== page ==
How to Cope with the Fear of Changing Your Job or Career

How to Cope with the Fear of Changing Your Job or Career

Getting Over The Fear of Changing Your Job or Career


Fear of Changing Your Job or Career

Photo by Mubariz Mehdizadeh on Unsplash

Deciding to leave your job is a big decision.  There is often a lot of fear of changing your job or career. Making the decision to change your whole career can be down right paralysing. What might make it easier however is understanding that this is all tied into our inherent human fear of change, and that everyone will feel it to some extent. Even if they don’t show it!

Why job change can feel so scary

Nevertheless, let’s not underestimate another reason why the fear of changing your job or career can feel so overwhelming. That is the sheer amount of decisions you have to make. I’ve written elsewhere about decision fatigue.

And there are a lot of decisions to be made when you make a career move. Decisions such as:

  • When’s the best time to hand in my notice?
  • Should I delay until after Brexit/bonus time/my holiday?
  • Should I tell my boss I’m looking elsewhere to see if I can negotiate something better here?
  • What sort of job do I want?
  • What should I put on my CV?
  • Should I change career?
  • What will my family/friends/colleagues think?
  • Should I think about the money or the prospects?

Decision Paralysis

All these decisions can add up to create something that feels and looks overwhelming. No wonder we often think it’s easier to stay put! Some of us go into research node and can spend years literally looking at alternative careers, but never do anything about them. Some of us end up procrastinating because life just gets in the way. With others it may be that we might make a few small decisions, like deciding we do want to change jobs, which seems like a momentous thing. However, until we actually update that CV and start looking, it doesn’t really mean anything.

Feel the Career Fear

Accepting that fear is part of this process is incredibly liberating. If you are feeling fear, then you’re taking this seriously, and that’s reassuring.  Let the fear propel you. The further along this process you get, the more confident and sure of yourself you will become, so use that to move you forwards. In fact, that should be a mantra at this time: look forward, not backwards.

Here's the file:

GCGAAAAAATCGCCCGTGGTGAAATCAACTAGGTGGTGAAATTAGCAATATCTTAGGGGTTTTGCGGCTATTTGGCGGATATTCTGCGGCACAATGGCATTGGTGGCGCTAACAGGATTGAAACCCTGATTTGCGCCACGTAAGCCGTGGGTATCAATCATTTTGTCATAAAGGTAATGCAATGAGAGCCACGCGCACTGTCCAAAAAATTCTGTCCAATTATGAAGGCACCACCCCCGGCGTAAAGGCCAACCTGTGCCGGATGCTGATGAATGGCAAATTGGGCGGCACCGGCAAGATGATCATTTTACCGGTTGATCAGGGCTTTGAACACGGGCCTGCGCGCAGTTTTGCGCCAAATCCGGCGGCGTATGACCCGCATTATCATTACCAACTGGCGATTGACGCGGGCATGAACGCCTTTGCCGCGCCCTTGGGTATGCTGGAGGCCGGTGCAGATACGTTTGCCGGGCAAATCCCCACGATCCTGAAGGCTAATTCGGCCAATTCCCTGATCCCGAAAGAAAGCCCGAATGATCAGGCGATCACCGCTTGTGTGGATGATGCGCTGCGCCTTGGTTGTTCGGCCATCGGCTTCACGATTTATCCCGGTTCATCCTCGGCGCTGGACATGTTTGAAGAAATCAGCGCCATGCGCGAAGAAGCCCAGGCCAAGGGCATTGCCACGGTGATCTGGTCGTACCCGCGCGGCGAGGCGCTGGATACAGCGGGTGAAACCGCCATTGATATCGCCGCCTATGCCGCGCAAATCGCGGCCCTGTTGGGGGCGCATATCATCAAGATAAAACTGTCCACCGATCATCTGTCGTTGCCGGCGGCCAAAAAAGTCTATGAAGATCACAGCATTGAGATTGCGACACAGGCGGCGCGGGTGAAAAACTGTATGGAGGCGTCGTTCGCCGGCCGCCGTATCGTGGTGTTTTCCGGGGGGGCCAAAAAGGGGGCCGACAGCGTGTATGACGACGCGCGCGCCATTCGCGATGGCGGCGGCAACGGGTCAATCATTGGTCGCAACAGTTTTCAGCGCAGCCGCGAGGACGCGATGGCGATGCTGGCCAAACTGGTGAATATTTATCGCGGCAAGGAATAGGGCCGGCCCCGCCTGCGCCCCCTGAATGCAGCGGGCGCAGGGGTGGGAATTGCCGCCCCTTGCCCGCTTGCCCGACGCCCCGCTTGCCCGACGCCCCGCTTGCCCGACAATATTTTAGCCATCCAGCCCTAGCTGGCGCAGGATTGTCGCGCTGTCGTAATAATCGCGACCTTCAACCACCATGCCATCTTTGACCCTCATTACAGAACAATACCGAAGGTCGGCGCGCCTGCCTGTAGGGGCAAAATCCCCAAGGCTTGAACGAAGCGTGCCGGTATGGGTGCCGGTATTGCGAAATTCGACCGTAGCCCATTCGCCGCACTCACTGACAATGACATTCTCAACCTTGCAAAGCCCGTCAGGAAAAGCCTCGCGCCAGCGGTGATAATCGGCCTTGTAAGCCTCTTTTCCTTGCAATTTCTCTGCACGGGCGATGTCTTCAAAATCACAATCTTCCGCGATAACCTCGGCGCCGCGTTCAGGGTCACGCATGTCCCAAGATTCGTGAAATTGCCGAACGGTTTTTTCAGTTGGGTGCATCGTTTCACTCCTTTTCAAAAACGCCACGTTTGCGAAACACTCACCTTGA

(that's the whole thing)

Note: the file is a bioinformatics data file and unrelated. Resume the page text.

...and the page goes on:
Ways to Deal with Fear of Changing Your Job or Career

Break the process down and document it. You can use a checklist on your phone, notebook or a tick on white board on your bedroom wall. What’s important is that you can see the various steps and assess your progress as you go.

  • It’s likely that worry may start to seep in at times, especially if finding a new job isn’t happening as quickly as you would like. Rather than let it control you, set yourself 15 to 20 minutes a day or worry time and all worries have to be shut up in a box until that pre-set time. When you have that time, you catastrophise as much as you want, wallow it, feel it, but put it al back on the shelf again when your ti,e is up. Time it with a strident alarm to knock yourself out of the worry mood.
  • Find a buddy or coach (like me!) who can bot only support you, but also challenge you if you start to lose your motivation or question yourself
  • Start living this new life now, before you even have it. If you’re pondering changing career, take an evening class in something related to  your new profession to really feel the excitement. Start making contacts via LinkedIn or professional organisations, or look for a mentor in your new industry.
  • If you wait until you feel ready and in the mood to do something, that something often never gets done. take the emotion out of this, as much as you can, and look at your job or career change as a project to manage.
  • Think about stress and looking after yourself too. make sure you eat well, exercise and do the things that are going to keep you fit and alert for this process. If you’re feeling stressed by it, do whatever helps you with that: a night out with friends, book a massage. Then get back to it.
  • Research is important, but do take note if you find yourself using research as a way to delay taking action!


If you’d like to book a no-obligation call to discuss your career ot job move, please contact me here.




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